“Clearly there are things we share with (Prime Minister David) Cameron, mainly this push for a less bureaucratic, more cost-effective EU that does not seek deeper political integration,” Waszczykowski said.
Poland will need EU cooperation to win new concessions for its highly-polluting coal sector, which PiS says is a pillar of the economy and of energy security.
While experts agree Warsaw has no choice but to transition from dependency on coal toward renewable sources of energy, the country may need more time and funds to switch to clean energy.
This could be tougher if Law and Justice antagonises Germany and other big European powers as it did in 2007 when Kaczynski invoked the number of Poles killed by the Nazis in World War Two to justify demands for greater voting power within the EU.
Jean-Claude Juncker, now president of the European Commission, told Kaczynski back then: “You will not be happy in the long-run if you are always looking in the rearview mirror.”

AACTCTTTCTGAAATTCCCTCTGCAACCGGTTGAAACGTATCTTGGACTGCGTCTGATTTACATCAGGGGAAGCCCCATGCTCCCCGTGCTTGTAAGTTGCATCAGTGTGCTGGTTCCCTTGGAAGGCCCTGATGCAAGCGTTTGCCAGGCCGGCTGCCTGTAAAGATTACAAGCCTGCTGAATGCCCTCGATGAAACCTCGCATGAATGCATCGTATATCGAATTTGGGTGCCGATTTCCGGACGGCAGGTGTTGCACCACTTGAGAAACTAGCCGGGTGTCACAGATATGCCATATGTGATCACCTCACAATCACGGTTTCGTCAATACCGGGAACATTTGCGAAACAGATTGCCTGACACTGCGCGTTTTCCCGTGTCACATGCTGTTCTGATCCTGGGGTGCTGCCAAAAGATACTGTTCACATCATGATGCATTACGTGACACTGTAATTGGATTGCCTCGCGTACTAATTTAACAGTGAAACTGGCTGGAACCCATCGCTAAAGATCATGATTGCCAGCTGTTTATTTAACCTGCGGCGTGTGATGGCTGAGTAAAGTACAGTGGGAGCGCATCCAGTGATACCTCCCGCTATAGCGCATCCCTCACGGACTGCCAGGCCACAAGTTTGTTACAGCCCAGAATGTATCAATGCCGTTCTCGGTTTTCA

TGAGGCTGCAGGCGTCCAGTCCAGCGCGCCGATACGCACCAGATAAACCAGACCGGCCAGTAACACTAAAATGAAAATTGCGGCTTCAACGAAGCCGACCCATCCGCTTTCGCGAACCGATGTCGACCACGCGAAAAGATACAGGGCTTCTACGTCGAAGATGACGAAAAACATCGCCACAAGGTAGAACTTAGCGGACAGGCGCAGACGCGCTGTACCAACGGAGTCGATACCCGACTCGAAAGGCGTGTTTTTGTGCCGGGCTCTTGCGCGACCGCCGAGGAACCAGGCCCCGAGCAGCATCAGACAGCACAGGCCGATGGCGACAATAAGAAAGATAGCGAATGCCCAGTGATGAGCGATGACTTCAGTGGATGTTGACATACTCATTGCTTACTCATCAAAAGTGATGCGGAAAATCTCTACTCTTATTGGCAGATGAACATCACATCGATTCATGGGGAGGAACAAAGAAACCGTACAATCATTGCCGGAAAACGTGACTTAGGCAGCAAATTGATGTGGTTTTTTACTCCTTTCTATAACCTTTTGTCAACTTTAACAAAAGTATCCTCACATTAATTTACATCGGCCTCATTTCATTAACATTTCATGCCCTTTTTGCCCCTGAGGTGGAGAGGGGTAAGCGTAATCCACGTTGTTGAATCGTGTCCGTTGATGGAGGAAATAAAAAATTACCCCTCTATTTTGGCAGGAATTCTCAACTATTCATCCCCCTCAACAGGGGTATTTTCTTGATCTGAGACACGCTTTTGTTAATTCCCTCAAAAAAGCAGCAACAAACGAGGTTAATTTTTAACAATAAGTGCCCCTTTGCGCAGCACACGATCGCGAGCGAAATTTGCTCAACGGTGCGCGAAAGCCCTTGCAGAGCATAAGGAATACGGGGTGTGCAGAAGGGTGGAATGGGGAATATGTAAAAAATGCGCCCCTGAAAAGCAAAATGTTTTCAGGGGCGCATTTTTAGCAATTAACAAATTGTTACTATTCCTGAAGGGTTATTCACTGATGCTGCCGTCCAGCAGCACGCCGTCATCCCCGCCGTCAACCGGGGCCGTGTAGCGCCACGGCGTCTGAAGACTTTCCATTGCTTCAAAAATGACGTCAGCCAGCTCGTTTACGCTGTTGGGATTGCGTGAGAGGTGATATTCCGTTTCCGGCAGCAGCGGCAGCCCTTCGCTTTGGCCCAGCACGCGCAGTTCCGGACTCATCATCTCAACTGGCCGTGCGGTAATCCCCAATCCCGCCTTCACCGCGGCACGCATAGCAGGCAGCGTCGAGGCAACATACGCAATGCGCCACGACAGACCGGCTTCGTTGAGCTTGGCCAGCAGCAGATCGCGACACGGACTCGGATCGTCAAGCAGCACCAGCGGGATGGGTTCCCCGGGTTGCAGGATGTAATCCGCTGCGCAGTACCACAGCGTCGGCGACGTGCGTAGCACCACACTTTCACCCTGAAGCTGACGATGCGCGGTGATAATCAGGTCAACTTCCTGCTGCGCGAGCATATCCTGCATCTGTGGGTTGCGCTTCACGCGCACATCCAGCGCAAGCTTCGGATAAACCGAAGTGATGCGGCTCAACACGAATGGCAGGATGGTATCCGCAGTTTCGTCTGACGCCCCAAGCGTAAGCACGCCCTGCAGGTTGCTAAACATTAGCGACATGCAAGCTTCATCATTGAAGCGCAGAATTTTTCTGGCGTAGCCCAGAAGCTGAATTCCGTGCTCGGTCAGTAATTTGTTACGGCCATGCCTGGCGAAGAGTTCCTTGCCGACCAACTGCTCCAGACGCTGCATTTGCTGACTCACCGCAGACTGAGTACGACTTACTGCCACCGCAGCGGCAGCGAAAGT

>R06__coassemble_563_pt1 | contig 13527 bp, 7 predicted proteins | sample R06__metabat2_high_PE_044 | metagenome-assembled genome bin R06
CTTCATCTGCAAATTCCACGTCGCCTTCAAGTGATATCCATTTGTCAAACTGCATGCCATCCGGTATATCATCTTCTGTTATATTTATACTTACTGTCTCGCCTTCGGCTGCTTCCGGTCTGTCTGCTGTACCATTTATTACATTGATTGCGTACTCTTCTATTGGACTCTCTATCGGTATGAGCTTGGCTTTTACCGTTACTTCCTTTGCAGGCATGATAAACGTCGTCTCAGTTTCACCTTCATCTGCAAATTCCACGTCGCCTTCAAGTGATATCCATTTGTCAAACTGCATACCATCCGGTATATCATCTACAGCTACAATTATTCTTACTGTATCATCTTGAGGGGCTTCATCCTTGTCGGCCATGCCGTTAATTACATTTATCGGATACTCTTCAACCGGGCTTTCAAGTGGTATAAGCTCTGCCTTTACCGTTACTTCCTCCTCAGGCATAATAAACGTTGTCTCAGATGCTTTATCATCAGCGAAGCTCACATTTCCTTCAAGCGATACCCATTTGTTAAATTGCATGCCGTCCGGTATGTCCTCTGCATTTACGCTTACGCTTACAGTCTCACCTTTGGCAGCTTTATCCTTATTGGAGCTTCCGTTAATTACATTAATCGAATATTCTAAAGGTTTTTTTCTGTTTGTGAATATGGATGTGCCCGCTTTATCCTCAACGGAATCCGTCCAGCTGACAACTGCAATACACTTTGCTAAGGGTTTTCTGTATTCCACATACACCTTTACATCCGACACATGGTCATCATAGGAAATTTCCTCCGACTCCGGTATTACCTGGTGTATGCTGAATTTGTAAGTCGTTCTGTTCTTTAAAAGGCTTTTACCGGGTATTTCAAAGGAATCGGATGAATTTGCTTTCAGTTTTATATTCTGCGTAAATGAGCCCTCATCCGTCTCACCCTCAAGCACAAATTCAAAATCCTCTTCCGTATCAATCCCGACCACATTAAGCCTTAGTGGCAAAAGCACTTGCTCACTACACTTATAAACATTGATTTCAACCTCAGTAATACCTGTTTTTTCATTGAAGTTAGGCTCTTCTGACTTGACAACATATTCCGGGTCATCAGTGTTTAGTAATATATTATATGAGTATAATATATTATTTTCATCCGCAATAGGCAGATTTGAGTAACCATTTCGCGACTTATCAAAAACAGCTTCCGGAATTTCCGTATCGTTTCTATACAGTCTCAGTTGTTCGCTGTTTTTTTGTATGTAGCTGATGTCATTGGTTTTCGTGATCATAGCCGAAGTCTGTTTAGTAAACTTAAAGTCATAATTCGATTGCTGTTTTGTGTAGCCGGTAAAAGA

During the last PiS-led government, Poland delayed the ratification of the EU’s Lisbon treaty and blocked the launch of talks on a partnership pact with Russia.
Warsaw also needs cooperation from other EU member states to sustain sanctions on Russia over its annexation of Ukraine’s Crimea peninsula and its role in destabilizing eastern Ukraine.
Law and Justice is particularly hawkish on Russia following the 2010 crash of Poland’s presidential jet in which Kaczynski’s identical twin, Lech, who was head of state, died along with 95 other high-ranking officials affiliated with the party.
Jaroslaw Kaczynski has long argued that Russia bears at least partial responsibility for the crash in thick fog, and that his brother was probably assassinated.
Kaczynski has also said then-Polish Prime Minister Donald Tusk, who now chairs EU summits as president of the European Council, also bears some responsibility due to negligence. Moscow and Tusk strongly deny the accusations.
Relations between Tusk and a PiS government are likely to be frosty and tense.
Szydlo has taken a pragmatic and conciliatory policy stance during the campaign, but critics question how long that will last. They recall that Kaczynski sidelined the first PiS prime minister, Kazimierz Marcinkiewicz, after just nine months in 2006, taking the job himself.